History of Cable/Satellite Television

Cable Television:

Cable television, formerly known as community antenna television (CATV), originated in Pennsylvania, in the spring of 1948. The Service Electric Company was started by John Walson and his wife in the 1940s to sell, install, and repair General Electric appliances in the Mahanoy City, Pennsylvania area. The Walsons began selling television sets in 1947. Mahanoy City residents had issues with receiving the three nearby network stations with local antennas because of the region’s surrounding mountains. Due to this, John set up an antenna on a utility pole on a nearby mountaintop that enabled him to demonstrate the televisions with good broadcasts coming from the three stations. Using a cable and signal booster, John connected the mountain antennae to his appliance store. Mid-1948, John Walson connected the mountain antennae to both his store and his customers’ homes located on the cable path, creating the nation’s first CATV system.
Source: http://inventors.about.com/library/inventors/blcabletelevision.htm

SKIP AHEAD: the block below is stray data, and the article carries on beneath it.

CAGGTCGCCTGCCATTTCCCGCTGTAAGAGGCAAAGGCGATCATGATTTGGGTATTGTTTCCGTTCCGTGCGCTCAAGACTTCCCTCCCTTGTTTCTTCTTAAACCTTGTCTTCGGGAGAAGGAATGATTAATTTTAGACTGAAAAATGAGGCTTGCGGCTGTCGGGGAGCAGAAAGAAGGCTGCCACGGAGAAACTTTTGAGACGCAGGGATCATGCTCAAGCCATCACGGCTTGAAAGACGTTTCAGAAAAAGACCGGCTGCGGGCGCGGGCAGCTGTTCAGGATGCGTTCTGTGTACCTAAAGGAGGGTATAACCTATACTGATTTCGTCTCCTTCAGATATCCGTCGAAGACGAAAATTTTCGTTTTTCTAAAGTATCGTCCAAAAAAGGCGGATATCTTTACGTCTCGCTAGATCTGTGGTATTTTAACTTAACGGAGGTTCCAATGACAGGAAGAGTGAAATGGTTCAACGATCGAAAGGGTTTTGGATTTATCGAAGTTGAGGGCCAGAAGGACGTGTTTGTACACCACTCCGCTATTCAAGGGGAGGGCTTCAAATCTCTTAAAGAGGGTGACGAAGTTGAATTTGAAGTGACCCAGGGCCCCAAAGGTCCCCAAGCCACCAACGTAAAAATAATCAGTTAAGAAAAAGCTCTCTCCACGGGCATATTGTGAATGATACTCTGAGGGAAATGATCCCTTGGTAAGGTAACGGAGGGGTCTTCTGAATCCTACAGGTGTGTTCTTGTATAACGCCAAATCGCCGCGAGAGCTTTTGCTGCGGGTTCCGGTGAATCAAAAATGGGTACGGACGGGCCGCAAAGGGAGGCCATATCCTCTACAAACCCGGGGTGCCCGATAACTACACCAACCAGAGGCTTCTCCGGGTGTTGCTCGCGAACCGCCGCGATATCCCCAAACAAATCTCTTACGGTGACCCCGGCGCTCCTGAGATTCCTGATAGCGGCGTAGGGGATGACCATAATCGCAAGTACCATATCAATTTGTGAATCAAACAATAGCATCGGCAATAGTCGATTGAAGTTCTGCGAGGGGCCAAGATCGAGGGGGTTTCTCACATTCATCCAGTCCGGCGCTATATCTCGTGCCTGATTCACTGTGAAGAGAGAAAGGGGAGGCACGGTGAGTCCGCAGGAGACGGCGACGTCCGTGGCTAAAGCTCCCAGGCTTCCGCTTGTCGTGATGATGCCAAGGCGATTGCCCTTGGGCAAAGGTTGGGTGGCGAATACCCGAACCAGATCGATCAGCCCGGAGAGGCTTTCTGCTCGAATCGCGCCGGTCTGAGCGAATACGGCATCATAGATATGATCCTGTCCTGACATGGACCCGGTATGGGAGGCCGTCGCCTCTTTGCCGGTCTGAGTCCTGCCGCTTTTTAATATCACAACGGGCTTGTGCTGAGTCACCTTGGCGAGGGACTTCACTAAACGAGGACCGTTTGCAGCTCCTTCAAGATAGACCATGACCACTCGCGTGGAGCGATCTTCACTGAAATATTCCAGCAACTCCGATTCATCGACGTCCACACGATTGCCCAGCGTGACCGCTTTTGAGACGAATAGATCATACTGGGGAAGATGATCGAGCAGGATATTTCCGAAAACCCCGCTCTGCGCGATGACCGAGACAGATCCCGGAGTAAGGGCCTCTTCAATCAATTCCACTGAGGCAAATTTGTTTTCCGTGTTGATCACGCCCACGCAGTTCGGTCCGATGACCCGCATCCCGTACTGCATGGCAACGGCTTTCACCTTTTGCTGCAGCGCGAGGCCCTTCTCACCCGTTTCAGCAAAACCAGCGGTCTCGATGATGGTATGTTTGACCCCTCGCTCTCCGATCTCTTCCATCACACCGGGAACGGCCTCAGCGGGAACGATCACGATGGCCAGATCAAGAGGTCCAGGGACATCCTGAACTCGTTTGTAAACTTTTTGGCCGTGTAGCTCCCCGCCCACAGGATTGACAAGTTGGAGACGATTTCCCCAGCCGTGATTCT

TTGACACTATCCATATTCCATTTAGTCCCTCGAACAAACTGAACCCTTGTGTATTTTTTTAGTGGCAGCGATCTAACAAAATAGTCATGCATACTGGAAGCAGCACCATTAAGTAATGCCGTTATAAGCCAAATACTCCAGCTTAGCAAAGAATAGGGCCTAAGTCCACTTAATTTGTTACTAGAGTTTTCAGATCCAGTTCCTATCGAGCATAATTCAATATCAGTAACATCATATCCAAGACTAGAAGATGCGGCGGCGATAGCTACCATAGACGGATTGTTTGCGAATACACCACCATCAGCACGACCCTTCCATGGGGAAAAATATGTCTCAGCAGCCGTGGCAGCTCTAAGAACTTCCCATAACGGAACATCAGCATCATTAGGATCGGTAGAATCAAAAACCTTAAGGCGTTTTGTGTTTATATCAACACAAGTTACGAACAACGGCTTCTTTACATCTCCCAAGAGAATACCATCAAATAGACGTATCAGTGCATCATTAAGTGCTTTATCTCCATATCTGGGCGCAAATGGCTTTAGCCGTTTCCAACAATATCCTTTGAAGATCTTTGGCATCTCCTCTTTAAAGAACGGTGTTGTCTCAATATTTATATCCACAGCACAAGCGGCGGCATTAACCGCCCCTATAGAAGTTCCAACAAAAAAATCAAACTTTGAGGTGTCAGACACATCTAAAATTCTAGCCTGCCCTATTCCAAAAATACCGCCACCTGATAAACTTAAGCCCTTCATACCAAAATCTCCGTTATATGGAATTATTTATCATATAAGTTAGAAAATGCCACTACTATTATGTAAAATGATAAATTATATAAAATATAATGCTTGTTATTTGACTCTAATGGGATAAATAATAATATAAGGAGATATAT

Satellite Television:

The origin of satellite television would have to be traced back to the days of the space race between the United States and Russia. Six years later, the first communications satellite was launched. Arthur C. Clark can be attributed to the beginning of satellite television, when he wrote an article called “Extraterrestrial Delays”. The article said that by placing three space platforms into orbit 22,300 miles above the equator, worldwide satellite communication could be achieved. The first to actually explore this idea were the Russians, who launched Sputnik on October 4th, 1957. The United States answered with their launch of Explorer 1 on January 1st, 1958. In 1976, HBO made became the first to deliver satellite delivery of programming to cable with a heavyweight-boxing match. In the same year, the first consumer direct to home satellite system was created in the garage of Emeritus H. Taylor Howard, a professor from Stanford University and former NASA scientist. He used a large dish-shaped antenna that picked up programs that cable TV content providers offered for their subscribers.
Source: http://www.thehistoryof.net/history-of-satellite-tv.html

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Andrew Lynch


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